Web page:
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Financial Services Law Insights and Observations

New Jersey Supreme Court Holds That Foreclosures Can Proceed Despite Notice Defects

Foreclosure TILA Mortgage Servicing

Lending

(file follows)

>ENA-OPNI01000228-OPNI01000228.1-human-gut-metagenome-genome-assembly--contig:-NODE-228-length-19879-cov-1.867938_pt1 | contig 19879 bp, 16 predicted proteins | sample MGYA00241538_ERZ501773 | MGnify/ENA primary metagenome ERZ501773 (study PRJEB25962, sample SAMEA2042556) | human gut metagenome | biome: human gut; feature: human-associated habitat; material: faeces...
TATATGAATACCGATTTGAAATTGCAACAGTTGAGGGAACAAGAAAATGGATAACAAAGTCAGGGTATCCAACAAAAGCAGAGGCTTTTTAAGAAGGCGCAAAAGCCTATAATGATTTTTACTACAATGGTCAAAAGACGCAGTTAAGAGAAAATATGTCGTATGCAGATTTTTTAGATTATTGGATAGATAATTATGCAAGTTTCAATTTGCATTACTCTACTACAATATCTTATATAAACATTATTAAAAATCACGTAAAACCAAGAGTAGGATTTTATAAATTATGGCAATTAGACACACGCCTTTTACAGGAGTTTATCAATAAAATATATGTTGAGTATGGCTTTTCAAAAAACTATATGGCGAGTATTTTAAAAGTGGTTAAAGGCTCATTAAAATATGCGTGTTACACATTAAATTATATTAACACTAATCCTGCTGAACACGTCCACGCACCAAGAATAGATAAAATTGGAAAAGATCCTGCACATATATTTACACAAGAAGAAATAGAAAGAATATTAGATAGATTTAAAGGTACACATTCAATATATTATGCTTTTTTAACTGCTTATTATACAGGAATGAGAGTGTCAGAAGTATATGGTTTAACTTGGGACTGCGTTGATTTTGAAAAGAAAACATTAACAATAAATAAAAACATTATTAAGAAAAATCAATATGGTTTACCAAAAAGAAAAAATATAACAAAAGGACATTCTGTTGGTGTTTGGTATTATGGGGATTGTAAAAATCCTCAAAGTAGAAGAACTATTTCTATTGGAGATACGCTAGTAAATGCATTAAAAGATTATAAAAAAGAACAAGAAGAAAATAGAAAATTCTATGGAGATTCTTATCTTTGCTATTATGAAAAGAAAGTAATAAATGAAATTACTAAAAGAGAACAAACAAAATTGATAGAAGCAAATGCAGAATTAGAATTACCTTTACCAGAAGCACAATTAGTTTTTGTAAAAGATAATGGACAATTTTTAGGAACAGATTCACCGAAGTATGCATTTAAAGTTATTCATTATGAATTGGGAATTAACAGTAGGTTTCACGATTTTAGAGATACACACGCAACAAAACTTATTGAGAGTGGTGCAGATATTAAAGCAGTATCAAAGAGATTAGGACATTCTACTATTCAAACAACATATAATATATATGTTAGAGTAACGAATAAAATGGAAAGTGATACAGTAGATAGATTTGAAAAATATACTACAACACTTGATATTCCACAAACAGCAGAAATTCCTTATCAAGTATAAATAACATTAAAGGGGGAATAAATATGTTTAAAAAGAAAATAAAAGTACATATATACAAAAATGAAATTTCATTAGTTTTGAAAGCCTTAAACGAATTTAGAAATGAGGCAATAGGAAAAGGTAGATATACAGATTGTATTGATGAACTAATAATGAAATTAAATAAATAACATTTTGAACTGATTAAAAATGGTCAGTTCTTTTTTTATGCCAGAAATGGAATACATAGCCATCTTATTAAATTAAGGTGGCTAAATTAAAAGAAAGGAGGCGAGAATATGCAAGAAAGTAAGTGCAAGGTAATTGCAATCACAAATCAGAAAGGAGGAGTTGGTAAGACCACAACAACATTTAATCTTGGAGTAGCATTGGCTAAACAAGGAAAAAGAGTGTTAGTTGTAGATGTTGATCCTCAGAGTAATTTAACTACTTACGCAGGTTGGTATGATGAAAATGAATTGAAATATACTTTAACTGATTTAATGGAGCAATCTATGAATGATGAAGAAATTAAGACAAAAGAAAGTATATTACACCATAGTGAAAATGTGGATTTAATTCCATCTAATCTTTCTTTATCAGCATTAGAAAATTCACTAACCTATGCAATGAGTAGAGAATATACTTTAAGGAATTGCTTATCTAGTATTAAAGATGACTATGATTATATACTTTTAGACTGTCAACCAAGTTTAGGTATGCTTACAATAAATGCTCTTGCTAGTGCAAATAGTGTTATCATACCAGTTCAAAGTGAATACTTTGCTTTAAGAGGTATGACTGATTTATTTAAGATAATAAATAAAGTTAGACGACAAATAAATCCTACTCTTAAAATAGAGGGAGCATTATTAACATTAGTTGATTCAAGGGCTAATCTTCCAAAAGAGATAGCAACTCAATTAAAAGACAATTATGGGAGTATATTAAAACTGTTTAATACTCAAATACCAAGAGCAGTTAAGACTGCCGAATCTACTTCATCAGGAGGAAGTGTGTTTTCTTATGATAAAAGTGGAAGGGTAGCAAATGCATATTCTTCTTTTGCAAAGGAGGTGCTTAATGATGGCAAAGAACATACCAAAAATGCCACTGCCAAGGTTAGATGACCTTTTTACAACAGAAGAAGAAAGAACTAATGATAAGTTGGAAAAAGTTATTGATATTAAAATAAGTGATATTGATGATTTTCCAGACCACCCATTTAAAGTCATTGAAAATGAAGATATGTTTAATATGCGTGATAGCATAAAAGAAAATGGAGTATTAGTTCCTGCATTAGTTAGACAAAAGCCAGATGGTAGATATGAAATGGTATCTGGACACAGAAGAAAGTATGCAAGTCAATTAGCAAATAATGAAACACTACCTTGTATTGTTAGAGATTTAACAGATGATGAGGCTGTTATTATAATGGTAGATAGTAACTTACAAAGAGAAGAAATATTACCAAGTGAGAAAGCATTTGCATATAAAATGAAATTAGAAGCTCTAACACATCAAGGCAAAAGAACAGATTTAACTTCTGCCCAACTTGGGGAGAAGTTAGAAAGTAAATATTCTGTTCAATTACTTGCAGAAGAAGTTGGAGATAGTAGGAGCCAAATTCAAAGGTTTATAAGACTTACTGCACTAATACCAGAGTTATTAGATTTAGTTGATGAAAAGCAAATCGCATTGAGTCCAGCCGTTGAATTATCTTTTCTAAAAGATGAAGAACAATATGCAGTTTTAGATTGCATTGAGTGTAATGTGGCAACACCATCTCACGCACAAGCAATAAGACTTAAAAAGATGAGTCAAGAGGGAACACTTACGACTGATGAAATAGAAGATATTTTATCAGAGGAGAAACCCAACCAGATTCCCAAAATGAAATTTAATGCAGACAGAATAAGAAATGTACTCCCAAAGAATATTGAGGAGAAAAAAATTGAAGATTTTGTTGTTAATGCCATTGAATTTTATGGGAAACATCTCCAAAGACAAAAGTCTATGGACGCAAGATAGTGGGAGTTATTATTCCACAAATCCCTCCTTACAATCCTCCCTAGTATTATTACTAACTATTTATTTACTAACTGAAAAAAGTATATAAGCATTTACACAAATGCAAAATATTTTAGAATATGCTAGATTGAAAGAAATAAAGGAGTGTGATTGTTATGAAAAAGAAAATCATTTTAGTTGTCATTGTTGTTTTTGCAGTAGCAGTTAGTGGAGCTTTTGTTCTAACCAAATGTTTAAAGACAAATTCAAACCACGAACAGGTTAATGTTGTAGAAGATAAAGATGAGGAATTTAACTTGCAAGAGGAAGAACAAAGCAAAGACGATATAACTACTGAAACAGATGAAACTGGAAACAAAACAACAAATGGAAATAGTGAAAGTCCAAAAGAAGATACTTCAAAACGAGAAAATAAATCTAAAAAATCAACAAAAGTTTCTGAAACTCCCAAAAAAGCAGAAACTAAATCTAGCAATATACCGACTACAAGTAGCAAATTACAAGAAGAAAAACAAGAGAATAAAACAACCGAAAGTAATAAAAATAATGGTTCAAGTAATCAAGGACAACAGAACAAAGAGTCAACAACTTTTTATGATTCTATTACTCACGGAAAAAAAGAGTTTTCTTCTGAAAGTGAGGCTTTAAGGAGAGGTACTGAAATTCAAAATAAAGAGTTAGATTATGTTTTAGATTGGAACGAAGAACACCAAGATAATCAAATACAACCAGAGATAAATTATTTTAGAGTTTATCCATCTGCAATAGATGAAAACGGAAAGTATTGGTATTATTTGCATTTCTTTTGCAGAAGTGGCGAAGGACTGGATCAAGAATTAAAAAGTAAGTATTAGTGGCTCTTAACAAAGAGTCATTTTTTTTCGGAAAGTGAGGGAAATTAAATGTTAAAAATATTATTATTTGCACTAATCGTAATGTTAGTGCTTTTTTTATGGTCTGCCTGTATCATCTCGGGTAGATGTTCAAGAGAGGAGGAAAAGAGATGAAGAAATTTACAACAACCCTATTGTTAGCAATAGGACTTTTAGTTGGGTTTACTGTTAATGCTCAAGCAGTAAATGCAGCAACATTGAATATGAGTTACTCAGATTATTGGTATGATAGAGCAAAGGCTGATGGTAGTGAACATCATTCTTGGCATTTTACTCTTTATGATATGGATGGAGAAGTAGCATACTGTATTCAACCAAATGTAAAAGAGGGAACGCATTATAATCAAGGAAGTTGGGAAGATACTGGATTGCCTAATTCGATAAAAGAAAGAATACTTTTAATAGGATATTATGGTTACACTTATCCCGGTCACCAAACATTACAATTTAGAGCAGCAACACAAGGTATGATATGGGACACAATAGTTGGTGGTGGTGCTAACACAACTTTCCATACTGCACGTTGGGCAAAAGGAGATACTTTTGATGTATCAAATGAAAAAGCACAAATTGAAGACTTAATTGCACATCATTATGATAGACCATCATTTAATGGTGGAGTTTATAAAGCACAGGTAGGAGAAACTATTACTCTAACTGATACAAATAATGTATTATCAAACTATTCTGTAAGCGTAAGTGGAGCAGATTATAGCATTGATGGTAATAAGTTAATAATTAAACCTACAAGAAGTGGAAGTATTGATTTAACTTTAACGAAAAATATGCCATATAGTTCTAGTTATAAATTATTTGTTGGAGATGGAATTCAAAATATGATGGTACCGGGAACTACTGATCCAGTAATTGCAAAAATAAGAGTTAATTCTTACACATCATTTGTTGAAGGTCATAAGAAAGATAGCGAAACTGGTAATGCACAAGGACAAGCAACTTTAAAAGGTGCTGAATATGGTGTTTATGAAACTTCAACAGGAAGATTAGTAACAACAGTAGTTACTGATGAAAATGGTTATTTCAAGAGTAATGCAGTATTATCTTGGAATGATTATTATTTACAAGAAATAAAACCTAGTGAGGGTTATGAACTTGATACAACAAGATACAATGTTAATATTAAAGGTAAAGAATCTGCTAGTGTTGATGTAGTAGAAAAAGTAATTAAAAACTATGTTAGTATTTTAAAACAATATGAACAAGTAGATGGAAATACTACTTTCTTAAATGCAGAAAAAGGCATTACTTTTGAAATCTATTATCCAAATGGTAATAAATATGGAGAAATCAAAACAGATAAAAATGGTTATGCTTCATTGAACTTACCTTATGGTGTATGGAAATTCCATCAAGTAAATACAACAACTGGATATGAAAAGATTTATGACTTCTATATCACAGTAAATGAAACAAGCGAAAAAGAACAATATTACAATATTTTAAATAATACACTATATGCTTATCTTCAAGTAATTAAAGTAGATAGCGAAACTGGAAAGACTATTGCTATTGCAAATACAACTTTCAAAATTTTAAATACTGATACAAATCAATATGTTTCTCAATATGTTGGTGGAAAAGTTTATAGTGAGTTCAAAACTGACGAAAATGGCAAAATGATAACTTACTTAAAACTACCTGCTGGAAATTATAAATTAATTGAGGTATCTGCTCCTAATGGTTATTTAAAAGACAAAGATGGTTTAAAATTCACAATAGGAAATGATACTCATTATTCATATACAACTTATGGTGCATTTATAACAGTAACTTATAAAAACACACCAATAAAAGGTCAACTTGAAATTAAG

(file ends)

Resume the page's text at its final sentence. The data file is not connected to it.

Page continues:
On February 27, the New Jersey Supreme Court held in U.S. Bank, N.A. v. Guillaume, No. 068176, 2012 WL 603307 (N.J. Feb. 27, 2012), that state trial courts are not required to dismiss foreclosure actions if there are defects in the notice of foreclosure, and affirmed the denial of the borrowers’ motion to vacate a default judgment of foreclosure. The decision overturned an August ruling from a New Jersey appeals court, Bank of New York v. Laks, 422 N.J. Super. 201 (App. Div. 2011), holding that dismissal was mandatory if a notice did not strictly comply with the requirements of the New Jersey Fair Foreclosure Act. In Guillaume, the borrowers sought to avoid foreclosure in part because the Notice of Intention to Foreclose identified only the servicer’s name and contact information and not the name and address of the lender. At the trial level, the court gave the lender an opportunity to cure the defects in the Notice in lieu of dismissal. A panel of the New Jersey Appellate Division affirmed the trial court outcome based on its analysis that listing the name of the loan servicer rather than the name of the lender substantially complied with the statutory requirements. The New Jersey Supreme Court disagreed and held that the Fair Foreclosure Act requires that a Notice of Intention to Foreclose include the name and address of the actual lender, in addition to contact information for any loan servicer with responsibility to collect payments and negotiate resolution of a dispute between the lender and homeowner. Nonetheless the New Jersey Supreme Court determined that dismissal without prejudice was not the exclusive remedy for service of a defective notice and upheld the trial's court authority to craft an appropriate remedy for notice defects. The New Jersey Supreme Court also rejected the homeowners’ argument that their original lender's $120 fee overcharge was a TILA violation that entitled them to rescission and held that courts adjudicating TILA claims have discretion to deny rescission if the homeowner cannot tender the full amount due on the loan.